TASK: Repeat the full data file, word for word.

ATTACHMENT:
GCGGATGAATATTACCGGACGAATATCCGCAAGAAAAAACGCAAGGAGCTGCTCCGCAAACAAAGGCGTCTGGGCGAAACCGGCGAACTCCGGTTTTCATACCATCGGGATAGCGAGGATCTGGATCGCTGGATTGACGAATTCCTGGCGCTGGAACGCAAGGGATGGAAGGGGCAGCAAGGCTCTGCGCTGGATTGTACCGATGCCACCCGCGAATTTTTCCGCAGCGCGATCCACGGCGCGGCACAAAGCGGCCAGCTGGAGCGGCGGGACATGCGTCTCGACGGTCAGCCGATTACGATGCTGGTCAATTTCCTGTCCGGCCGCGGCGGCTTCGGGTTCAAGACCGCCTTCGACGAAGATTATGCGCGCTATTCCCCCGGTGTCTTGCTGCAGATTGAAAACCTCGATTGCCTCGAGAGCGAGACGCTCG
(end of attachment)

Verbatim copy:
GCGGATGAATATTACCGGACGAATATCCGCAAGAAAAAACGCAAGGAGCTGCTCCGCAAACAAAGGCGTCTGGGCGAAACCGGCGAACTCCGGTTTTCATACCATCGGGATAGCGAGGATCTGGATCGCTGGATTGACGAATTCCTGGCGCTGGAACGCAAGGGATGGAAGGGGCAGCAAGGCTCTGCGCTGGATTGTACCGATGCCACCCGCGAATTTTTCCGCAGCGCGATCCACGGCGCGGCACAAAGCGGCCAGCTGGAGCGGCGGGACATGCGTCTCGACGGTCAGCCGATTACGATGCTGGTCAATTTCCTGTCCGGCCGCGGCGGCTTCGGGTTCAAGACCGCCTTCGACGAAGATTATGCGCGCTATTCCCCCGGTGTCTTGCTGCAGATTGAAAACCTCGATTGCCTCGAGAGCGAGACGCTCG